The extrusion apparatus 17 extrudes the plastic cable jacket 14 about the plastic insulated conductor wires 12 in a hot and molten condition such that external forces on the cable jacket tend to cause damage to the cable jacket and the conductor jackets 13 of the wires. For example, an external force on the cable jacket 14 radially inward so as to press it into firm contact with the conductor jackets 13 tends to cause the cable jacket to adhere to the conductor jackets as it cools. Further, the cable jacket 14 tends to melt the conductor jackets 13 so that the cable jacket and the conductor jackets become fused together. An external force on the hot and relatively molten cable jacket 14 also may damage it in other ways, such as by scraping, cutting or distorting its shape. On the other hand, it has been found that if external forces on the hot and relatively molten cable jacket 14 can be prevented until the cable jacket has initially cooled and solidified, damage to the cable jacket and the conductor jackets 13 by external forces on the cable jacket can be substantially eliminated.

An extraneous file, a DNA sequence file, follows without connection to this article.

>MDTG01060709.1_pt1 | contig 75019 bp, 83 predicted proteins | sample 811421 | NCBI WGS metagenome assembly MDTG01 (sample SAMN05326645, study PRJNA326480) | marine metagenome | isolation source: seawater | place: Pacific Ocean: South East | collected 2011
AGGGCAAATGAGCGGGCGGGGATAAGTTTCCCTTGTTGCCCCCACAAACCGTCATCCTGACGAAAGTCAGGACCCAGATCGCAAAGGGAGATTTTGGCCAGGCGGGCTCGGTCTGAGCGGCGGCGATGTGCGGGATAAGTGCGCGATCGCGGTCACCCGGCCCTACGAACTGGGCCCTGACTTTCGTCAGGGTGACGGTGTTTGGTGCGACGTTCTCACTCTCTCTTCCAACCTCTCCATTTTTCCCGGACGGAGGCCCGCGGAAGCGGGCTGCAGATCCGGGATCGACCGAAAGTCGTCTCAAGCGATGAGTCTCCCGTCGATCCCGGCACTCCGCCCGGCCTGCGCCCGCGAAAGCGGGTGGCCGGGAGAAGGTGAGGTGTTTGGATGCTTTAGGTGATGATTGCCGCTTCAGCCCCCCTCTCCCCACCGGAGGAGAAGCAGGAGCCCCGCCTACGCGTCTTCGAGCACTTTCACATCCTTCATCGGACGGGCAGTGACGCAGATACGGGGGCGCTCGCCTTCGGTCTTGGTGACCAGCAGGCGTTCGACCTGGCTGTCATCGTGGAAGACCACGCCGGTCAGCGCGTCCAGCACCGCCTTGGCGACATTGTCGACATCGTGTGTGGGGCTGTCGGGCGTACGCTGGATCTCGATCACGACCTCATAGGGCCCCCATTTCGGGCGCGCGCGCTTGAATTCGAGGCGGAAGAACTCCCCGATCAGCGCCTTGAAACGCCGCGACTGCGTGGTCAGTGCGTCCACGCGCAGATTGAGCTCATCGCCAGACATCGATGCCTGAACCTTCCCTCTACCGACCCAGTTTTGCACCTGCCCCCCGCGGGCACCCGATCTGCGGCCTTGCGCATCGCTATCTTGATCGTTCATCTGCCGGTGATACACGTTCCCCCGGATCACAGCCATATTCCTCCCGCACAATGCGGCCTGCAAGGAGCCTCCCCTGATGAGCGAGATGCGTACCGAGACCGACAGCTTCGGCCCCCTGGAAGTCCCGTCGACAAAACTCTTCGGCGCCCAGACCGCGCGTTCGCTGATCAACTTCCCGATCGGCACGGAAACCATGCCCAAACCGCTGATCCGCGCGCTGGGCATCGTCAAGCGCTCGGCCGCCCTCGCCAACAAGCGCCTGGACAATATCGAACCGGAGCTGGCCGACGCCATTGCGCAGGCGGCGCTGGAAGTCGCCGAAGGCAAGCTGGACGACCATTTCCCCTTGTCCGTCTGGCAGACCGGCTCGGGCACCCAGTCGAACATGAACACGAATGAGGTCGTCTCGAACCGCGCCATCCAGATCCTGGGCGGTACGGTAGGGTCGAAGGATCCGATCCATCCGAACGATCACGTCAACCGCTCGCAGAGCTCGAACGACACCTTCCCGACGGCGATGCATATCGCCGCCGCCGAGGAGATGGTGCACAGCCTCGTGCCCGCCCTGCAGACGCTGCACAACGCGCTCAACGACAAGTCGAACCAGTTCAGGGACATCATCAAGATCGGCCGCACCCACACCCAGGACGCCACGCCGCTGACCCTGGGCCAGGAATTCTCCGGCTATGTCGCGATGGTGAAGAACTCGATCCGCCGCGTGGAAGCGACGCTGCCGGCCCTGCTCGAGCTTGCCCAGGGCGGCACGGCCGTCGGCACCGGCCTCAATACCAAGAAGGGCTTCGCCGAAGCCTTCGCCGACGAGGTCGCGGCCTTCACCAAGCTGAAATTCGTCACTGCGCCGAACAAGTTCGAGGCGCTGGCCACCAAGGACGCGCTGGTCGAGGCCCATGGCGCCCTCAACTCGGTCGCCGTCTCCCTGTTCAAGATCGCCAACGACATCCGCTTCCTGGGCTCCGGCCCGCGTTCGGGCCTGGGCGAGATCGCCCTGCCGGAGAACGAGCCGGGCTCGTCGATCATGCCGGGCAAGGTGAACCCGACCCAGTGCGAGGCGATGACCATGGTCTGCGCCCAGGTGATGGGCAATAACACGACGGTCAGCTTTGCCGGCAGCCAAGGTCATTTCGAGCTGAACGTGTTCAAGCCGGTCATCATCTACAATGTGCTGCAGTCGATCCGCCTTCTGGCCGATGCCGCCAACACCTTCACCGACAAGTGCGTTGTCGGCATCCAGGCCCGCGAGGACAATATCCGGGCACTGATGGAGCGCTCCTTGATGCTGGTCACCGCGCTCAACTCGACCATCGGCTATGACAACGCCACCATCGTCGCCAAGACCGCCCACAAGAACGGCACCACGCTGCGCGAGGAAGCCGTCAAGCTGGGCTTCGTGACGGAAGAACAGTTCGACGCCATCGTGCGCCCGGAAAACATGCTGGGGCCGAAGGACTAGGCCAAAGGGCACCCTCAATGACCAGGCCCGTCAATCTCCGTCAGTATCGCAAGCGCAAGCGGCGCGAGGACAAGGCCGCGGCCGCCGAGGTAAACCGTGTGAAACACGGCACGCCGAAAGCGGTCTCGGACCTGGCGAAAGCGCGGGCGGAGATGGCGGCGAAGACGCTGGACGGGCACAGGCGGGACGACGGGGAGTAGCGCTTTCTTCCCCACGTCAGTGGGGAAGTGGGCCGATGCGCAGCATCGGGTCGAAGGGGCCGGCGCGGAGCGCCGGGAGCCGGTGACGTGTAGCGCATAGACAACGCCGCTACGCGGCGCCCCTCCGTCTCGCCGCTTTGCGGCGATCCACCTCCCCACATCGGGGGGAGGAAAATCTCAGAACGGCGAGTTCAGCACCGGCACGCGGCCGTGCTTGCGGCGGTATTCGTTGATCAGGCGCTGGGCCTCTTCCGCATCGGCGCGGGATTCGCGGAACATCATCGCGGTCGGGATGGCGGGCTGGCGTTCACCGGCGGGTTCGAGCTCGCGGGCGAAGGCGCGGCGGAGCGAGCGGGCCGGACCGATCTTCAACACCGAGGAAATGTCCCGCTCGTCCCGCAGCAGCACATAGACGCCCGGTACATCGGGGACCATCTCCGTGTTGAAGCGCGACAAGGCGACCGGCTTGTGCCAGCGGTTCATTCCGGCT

Thus, in accordance with this invention, the jacketed cable 11 enters the flowing cooling water 21 in the secondary cooling trough 22 through an upper surface 24 which is inclined slightly with respect to the longitudinal axis of the substantially horizontally moving cable at an angle designated A in FIG. 2A, whereby, since the cooling water in the trough is open to the atmosphere, the cable enters the cooling water at zero hydrostatic pressure. The inclined surface 24 of the cooling water 21 extends substantially the entire length of the secondary cooling trough 22, and as the jacketed cable 11 proceeds through the cooling water in the secondary trough, the cable becomes progressively submerged in the cooling water with the hydrostatic head on the cable progressively increasing. However, the angle of inclination A of the inclined surface 24 of the cooling water 21 with respect to the jacketed cable 11, and thus the rate of increase of the hydrostatic pressure relative to the rate at which the cable jacket 14 is being cooled and solidified by the cooling water, is selected such that the hydrostatic pressure does not press the cable jacket radially inward into firm contact with the conductor jackets 13, at least until the cable jacket has been cooled and solidified to an extent that it no longer tends to adhere to and to melt the conductor jackets.